Despite the anaemia, the Oncologist has been happy with my response to the trial drug. The first lot of CT and MRI scans in June showed all tumours had shrunk in size to varying degrees. Results for the 2nd lot of scans are due tomorrow and no-one is quite so optimistic. The lymph node tumours under my arm have visibly increased in size over the past couple of weeks. I'm not sure if they will keep me on this trial if that is the case. I am expecting not. We are meeting the Oncologist at 10am tomorrow. My anxiety levels are through the roof and keep leaking out my eyeballs.

On a brighter note, my baby girl is almost a year old! She is the most gorgeous thing and I just adore her. She is still doing the commando tummy crawl but has started to pull herself up and weight bear on her legs just this week. She refuses to talk but has some hilarious facial expressions and waves furiously whenever anyone enters or leaves the room. I must write a big post with photo's for you. I must also organise her birthday party. Bloody hell I'm hopeless - can't make a decision to save my life at the moment.

Thanks for stopping by and thinking of me, I will try to catch up on my reading over the weekend.

Friday 30 April 2010

Off and running.....

I cannot believe it has been so long since I last posted. Sorry. Morphine is not my friend.

I am on the trial!
I am on the trial drug!

Officially started last Thursday. Friday I was dancing almost totally pain free. Absolutely ecstatic. Saturday I was in hell. Lower than a snake's belly. It seems that my tender little stomach is taking some extra time to get used to the drug. I think I have experienced the full gamut of listed side effects. This is probably not good for the trial stats and every second day they talk of taking me off the medication, but I am being uncharacteristically assertive. I can do this. My stomach will rise to this occasion (hopefully not literally - again).

This whole trial process has been a roller coaster. The baseline studies have been scary. Latest scans show 'spots' on my lungs and a couple of 'specks' on my brain.

Thursday 1 April 2010


Yay I have a mutant fast growing cancer gene!!

Its not much I know but its a start at least. This means that I am eligible for the drug trial. I have an appointment next Friday to have all the testing done again at the cancer hospital - I imagine this will be the baseline info for the trial. It will be interesting to see how much Terry The Tumour has grown since Feb.

As you can tell from my last post - I have good days and not-so-good days. The pain meds make me feel dizzy and nauseous and don't seem to block much of the pain, but the next step up are morphine based meds which would mean I couldn't look after Kayla. I decided that if I was only going to be here for a short time then I wanted to 'be here' as much as possible. Probably not so good for DH who has to do so much more around the house, but hopefully not for much longer.

A lovely reader sent me a link to a New York Times article about the drug I hope to trial and they talked about almost instant reductions in tumour size, so hopefully I can get some of my life back soon. Another lovely reader emailed me some info on other drugs in the works so I'm planning on sticking around long enough to try all these new things.

Thanks to everyone still thinking of me and praying for me. I really do appreciate it.

Wednesday 31 March 2010


Well its been a month and finally my pathology has made it from one lab in Melbourne to another lab in Melbourne. Woo-friggin-Hoo!

I can't believe the delay. I still don't know if I am eligible for the trial. So needless to say I have not had any treatment yet either. My tumour feels like its getting bigger and the pain is relentless.

I am having a whinge I know but I am so over this waiting thing....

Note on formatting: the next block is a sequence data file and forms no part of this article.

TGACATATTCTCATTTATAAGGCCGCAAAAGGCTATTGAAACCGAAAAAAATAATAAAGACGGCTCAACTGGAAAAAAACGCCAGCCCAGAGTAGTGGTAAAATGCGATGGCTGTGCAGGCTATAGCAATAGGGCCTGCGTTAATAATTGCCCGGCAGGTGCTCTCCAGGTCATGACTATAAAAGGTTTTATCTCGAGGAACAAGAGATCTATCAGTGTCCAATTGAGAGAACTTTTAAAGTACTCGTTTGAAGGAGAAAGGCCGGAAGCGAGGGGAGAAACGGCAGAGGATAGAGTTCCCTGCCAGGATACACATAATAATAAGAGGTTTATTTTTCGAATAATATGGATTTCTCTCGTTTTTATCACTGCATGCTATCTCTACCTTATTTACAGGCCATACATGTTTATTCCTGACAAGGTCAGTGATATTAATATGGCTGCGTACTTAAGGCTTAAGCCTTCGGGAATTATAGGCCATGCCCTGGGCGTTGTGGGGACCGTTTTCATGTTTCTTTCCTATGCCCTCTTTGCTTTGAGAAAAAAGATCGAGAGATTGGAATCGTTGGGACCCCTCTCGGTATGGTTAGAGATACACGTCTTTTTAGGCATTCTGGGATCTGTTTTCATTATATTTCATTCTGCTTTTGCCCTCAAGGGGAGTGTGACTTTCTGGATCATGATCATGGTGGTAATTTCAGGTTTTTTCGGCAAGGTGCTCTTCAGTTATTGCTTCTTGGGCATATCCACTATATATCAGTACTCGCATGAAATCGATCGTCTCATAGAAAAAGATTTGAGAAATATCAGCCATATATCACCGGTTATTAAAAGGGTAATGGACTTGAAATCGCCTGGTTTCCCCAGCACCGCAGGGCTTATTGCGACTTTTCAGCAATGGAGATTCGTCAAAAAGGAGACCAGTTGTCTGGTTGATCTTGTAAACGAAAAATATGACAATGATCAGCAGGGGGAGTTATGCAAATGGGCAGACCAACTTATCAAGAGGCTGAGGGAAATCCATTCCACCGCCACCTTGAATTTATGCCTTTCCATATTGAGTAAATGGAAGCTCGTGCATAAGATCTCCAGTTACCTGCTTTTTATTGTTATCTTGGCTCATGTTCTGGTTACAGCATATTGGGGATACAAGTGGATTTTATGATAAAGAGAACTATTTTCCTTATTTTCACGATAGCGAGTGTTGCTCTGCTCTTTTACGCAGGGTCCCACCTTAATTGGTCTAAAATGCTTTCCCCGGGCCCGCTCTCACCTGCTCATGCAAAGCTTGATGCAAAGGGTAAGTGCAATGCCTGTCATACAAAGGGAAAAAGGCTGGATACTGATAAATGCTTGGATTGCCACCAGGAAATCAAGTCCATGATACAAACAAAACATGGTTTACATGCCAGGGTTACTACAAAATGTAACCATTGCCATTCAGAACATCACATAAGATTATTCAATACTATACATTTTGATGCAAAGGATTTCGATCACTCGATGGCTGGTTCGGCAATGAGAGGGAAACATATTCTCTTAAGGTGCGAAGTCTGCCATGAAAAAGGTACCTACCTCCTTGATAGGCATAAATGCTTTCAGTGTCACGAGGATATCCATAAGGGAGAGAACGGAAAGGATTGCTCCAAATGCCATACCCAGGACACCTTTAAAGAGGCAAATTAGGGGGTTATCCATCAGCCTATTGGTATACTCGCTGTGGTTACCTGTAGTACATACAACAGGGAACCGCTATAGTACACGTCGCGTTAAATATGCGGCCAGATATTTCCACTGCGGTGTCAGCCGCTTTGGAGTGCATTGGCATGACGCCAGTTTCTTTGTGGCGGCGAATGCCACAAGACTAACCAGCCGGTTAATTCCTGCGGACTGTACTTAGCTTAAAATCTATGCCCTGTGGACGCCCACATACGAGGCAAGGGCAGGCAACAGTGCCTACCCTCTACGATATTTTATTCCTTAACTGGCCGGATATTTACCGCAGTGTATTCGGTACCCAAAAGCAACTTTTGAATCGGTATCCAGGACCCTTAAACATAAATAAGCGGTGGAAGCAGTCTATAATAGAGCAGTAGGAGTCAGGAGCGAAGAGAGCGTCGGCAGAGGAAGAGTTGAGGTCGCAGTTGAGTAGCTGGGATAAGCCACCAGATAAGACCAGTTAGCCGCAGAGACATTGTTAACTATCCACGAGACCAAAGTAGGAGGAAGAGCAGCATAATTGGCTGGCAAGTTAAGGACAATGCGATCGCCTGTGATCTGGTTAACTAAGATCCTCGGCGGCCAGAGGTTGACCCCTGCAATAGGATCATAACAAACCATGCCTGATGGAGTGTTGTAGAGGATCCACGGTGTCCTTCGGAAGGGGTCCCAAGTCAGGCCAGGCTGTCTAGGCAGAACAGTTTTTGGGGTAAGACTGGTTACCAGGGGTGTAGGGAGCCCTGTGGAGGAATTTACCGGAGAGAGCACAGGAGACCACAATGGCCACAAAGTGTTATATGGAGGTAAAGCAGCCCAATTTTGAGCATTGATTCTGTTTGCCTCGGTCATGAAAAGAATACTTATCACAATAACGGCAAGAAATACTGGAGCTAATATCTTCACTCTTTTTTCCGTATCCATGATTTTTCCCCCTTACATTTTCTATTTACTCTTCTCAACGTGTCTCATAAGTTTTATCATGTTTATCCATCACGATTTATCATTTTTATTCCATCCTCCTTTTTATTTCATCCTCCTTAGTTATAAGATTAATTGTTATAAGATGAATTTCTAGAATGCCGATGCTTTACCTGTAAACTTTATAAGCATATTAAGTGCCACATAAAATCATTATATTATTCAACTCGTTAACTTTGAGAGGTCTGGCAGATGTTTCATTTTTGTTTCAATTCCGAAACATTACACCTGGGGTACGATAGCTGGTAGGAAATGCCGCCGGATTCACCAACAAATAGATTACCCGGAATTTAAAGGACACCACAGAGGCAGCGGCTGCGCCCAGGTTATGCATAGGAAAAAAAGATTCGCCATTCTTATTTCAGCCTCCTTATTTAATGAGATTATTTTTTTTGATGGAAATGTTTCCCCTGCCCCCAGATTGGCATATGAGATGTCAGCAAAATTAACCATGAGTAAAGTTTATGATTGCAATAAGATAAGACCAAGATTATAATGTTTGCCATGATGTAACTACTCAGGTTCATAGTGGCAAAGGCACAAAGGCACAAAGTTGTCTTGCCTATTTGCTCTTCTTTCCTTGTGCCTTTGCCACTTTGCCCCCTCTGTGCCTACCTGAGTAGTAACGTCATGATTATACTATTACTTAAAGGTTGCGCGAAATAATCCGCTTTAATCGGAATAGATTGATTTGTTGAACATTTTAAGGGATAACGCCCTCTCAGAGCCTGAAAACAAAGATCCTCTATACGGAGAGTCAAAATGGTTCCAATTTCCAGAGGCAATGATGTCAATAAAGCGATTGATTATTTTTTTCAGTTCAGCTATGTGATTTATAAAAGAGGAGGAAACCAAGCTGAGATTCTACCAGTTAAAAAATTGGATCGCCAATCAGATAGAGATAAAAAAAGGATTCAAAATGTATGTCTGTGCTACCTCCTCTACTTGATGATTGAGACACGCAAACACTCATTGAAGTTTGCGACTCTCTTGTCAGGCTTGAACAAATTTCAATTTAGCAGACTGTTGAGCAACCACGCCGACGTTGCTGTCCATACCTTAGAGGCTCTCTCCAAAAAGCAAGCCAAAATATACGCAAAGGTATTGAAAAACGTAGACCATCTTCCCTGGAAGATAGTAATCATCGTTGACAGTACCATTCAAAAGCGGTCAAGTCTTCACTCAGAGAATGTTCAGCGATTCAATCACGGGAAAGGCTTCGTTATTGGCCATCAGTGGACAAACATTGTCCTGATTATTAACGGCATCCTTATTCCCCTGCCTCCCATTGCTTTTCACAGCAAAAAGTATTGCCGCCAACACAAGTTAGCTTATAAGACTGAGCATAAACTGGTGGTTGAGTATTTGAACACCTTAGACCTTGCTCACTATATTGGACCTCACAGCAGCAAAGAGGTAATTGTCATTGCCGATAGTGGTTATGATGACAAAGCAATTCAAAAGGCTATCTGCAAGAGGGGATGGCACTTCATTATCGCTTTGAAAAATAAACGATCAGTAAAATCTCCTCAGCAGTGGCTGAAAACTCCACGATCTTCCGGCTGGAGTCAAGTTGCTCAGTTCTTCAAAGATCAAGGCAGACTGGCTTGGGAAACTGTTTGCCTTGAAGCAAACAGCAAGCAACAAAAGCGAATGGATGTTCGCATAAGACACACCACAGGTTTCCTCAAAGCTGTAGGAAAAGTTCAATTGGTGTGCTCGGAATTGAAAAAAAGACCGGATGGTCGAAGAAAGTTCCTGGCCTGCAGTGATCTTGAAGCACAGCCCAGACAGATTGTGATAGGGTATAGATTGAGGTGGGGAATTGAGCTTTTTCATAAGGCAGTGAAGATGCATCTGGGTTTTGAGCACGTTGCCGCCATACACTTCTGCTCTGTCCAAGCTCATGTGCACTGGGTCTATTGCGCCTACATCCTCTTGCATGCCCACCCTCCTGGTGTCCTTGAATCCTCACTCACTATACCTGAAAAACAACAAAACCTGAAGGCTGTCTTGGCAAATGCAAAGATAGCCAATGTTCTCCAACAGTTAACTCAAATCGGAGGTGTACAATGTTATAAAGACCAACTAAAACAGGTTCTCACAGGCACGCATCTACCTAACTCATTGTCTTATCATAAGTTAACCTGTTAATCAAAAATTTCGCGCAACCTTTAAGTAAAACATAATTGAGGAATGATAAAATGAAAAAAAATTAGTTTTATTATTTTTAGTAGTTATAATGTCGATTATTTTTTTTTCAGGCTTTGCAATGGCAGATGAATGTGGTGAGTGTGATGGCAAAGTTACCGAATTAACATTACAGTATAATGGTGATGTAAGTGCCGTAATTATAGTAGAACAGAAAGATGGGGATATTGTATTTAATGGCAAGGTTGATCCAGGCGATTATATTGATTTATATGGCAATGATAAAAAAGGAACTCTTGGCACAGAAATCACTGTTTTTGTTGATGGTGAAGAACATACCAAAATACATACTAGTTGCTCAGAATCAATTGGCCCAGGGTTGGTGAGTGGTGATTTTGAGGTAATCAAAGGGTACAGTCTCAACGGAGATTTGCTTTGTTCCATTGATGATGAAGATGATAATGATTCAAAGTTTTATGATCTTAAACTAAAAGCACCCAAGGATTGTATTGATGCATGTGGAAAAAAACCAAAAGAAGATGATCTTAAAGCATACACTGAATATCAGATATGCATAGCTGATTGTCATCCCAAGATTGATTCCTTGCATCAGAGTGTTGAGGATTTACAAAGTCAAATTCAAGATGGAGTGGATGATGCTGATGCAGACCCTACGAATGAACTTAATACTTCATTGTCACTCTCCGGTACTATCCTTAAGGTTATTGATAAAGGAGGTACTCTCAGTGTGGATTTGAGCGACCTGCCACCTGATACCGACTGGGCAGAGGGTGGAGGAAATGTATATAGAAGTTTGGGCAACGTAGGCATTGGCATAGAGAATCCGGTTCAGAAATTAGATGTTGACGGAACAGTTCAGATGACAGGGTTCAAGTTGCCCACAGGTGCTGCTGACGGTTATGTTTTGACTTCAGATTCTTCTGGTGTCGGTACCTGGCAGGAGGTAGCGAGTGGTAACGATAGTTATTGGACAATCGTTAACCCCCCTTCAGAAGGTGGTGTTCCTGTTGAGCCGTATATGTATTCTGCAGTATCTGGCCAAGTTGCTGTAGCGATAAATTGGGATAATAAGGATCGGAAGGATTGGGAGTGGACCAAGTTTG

Tuesday 9 March 2010


I've never considered myself to be a patient person. I'm much more of an instant gratification type of gal. Yet the entire past decade of my life seems to be revolving around waiting. Waiting for medical procedures to start - to finish - to be successful.

I have signed up for a drug trial. The drug company is in the US so my pathology was sent over last week and we are waiting to find if I am eligible. As I understand it the drug targets a certain mutant gene found in fast growing melanoma tumours and (they hope) turns the gene off, so the tumours stop growing, or at least stop growing so fast. Previous trials have shown that some tumours have reduced in size by around 30%. A lovely old Italian man sitting next to DH at the cancer hospital told us that he participated in the last trial. He had been given 3 months to live but now his tumour is 75% smaller than when he started.

Obviously, I really want to get on this trial.

The first hurdle is eligibility. It's a strange new world when I am hoping that my cancer contains a mutant gene that makes it grow faster! The oncologist is 80% sure that it will.

The second hurdle is that the trial is randomised. This means that a computer program on a computer somewhere in the States randomly chooses who gets to try the new drug and who gets the standard chemo treatment. I have been placed on a priority list to start treatment asap, but there is no compassionate bias.

I am trying to think positively. The oncologist thinks another trial will start later in the year if I don't get the new drug on this one. And anyway, maybe the chemo will be just as effective, and there are other new drugs that are also coming on to the market - such as immune system boosters - that are having good results too.

My fingers are crossed and many prayers are being sent off into the ether.

Thursday 18 February 2010


DH and I are overwhelmed my your love and support. DH has tried many times but not been able to read all your comments, so moved by the kindness of strangers.

A huge thank you to my gorgeous bloggy mates Eden, Stacie and Mrs Mask for recruiting extra prayers. We are going to need all the help we can get for this new fight.

My uncle visited today. His 40yo stepson was diagnosed late last year with Stage 4 cancer of the rectum with spots on the liver as well. He's been having chemo for about a month now and the main tumor has reduced from 75mm (same size as my lymph node tumor) to less than 7mm and the liver spots have dramatically reduced as well.

We have been crying every day but we have hope. Hope has always and will always be with us.

I am just anxious to start treatment and get the fight on.